– Applications. We show that multi-key and multi-input PE for expressive enough predicates suffices for interesting cryptographic applications, including non-interactive multi-party computation (NI-MPC) and matchmaking encryption (ME).
In particular, plugging in our constructions of multi-key and multi-input PE, under the sub-exponential LWE assumption, we obtain the first ME supporting arbitrary policies with unbounded collusions, as well as robust (resp. non-robust) NI-MPC for so-called all-or-nothing functions satisfying a non-trivial notion of reusability and supporting a constant (resp. polynomial) number of parties. Prior to our work, both of these applications required much heavier tools such as indistinguishability obfuscation or compact functional encryption.

2021

JOFC

Match Me if You Can: Matchmaking Encryption and Its Applications
Abstract

We introduce a new form of encryption that we name matchmaking encryption (ME). Using ME, sender S and receiver R (each with its own attributes) can both specify policies the other party must satisfy in order for the message to be revealed. The main security guarantee is that of privacy-preserving policy matching: During decryption, nothing is leaked beyond the fact that a match occurred/did not occur. ME opens up new ways of secretly communicating and enables several new applications where both participants can specify fine-grained access policies to encrypted data. For instance, in social matchmaking, S can encrypt a file containing his/her personal details and specify a policy so that the file can be decrypted only by his/her ideal partner. On the other end, a receiver R will be able to decrypt the file only if S corresponds to his/her ideal partner defined through a policy. On the theoretical side, we define security for ME, as well as provide generic frameworks for constructing ME from functional encryption. These constructions need to face the technical challenge of simultaneously checking the policies chosen by S and R, to avoid any leakage. On the practical side, we construct an efficient identity-based scheme for equality policies, with provable security in the random oracle model under the standard BDH assumption. We implement and evaluate our scheme and provide experimental evidence that our construction is practical. We also apply identity-based ME to a concrete use case, in particular for creating an anonymous bulletin board over a Tor network.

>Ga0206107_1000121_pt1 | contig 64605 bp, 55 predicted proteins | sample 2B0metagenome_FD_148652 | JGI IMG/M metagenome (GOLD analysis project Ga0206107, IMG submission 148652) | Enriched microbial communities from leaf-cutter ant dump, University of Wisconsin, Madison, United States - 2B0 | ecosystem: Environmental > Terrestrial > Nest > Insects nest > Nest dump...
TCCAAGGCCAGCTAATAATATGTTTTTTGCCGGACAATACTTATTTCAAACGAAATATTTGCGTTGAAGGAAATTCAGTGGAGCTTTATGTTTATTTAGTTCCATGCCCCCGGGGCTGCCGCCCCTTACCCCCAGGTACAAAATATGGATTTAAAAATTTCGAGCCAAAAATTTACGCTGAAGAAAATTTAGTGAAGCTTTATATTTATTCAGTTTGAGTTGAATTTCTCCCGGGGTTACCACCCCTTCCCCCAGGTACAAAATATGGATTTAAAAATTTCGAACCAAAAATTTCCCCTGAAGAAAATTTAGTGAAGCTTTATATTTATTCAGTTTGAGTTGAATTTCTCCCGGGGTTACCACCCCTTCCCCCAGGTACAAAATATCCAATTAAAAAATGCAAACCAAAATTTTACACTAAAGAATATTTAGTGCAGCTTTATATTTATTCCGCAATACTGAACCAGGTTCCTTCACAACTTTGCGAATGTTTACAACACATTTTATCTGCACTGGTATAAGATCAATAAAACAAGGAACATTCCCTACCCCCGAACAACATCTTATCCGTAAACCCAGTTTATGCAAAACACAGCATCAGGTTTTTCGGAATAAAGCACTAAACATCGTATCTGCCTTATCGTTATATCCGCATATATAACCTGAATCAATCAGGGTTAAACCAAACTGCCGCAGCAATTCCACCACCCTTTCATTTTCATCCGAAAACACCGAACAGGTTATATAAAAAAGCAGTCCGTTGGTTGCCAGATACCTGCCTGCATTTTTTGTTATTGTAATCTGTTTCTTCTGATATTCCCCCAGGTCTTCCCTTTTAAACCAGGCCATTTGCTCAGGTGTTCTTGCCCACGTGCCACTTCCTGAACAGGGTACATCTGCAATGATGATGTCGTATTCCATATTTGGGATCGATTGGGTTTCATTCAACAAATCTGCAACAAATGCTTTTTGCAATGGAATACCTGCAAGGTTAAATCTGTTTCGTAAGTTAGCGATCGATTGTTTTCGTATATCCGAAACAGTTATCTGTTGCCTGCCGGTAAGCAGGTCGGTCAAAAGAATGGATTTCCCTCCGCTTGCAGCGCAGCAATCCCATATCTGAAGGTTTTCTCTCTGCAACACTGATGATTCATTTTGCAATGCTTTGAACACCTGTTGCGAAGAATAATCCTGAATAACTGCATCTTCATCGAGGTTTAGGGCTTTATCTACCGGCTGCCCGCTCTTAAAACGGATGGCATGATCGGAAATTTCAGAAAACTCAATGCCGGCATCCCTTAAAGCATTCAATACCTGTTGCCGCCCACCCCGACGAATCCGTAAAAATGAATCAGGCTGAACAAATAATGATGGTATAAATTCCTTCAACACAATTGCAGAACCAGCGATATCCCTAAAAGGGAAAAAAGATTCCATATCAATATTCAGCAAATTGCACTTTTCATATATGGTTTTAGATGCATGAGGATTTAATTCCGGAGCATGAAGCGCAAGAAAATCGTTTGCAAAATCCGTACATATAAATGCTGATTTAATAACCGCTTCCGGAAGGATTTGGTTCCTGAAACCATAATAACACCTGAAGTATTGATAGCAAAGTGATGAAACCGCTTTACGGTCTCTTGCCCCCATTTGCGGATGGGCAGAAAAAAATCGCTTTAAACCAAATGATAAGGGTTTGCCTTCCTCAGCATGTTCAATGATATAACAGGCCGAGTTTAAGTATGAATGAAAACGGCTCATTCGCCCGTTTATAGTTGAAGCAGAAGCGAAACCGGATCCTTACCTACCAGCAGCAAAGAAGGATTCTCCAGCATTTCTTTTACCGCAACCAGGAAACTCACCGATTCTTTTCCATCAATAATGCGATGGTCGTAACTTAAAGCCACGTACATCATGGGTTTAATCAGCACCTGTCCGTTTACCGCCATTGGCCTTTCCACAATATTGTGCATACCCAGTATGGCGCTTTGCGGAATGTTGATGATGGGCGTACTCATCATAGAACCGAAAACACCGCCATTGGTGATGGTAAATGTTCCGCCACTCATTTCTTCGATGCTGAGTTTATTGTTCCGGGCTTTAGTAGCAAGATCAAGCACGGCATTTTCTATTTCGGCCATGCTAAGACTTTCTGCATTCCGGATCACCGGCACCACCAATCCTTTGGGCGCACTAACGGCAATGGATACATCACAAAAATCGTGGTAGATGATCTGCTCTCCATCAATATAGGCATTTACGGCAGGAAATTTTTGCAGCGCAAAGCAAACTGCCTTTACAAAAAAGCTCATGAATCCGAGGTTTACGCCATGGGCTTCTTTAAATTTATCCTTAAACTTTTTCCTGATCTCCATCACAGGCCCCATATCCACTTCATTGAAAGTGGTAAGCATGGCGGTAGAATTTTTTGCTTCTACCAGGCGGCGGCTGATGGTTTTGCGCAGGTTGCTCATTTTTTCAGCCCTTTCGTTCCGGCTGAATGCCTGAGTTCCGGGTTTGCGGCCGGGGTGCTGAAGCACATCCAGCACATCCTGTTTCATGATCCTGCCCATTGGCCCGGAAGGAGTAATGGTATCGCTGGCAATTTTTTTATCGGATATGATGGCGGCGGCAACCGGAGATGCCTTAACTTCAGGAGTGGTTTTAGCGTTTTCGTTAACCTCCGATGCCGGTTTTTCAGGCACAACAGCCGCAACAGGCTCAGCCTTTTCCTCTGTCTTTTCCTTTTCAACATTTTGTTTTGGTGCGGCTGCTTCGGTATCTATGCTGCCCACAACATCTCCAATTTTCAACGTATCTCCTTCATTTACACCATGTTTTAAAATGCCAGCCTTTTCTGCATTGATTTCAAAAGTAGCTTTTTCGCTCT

2019

CRYPTO

Match Me if You Can: Matchmaking Encryption and Its Applications
📺
Abstract

We introduce a new form of encryption that we name matchmaking encryption (ME). Using ME, sender S and receiver R (each with its own attributes) can both specify policies the other party must satisfy in order for the message to be revealed. The main security guarantee is that of privacy-preserving policy matching: During decryption nothing is leaked beyond the fact that a match occurred/did not occur.ME opens up new ways of secretly communicating, and enables several new applications where both participants can specify fine-grained access policies to encrypted data. For instance, in social matchmaking, S can encrypt a file containing his/her personal details and specify a policy so that the file can be decrypted only by his/her ideal partner. On the other end, a receiver R will be able to decrypt the file only if S corresponds to his/her ideal partner defined through a policy.On the theoretical side, we define security for ME, as well as provide generic frameworks for constructing ME from functional encryption.These constructions need to face the technical challenge of simultaneously checking the policies chosen by S and R, to avoid any leakage.On the practical side, we construct an efficient identity-based scheme for equality policies, with provable security in the random oracle model under the standard BDH assumption. We implement and evaluate our scheme and provide experimental evidence that our construction is practical. We also apply identity-based ME to a concrete use case, in particular for creating an anonymous bulletin board over a Tor network.

#### Coauthors

- Giuseppe Ateniese (3)
- Matteo Campanelli (1)
- Long Chen (1)
- Daniele Friolo (1)
- Giulio Malavolta (1)
- David Nuñez (2)
- Claudio Orlandi (1)
- Dimitrios Papadopoulos (1)
- Qiang Tang (1)
- Daniele Venturi (3)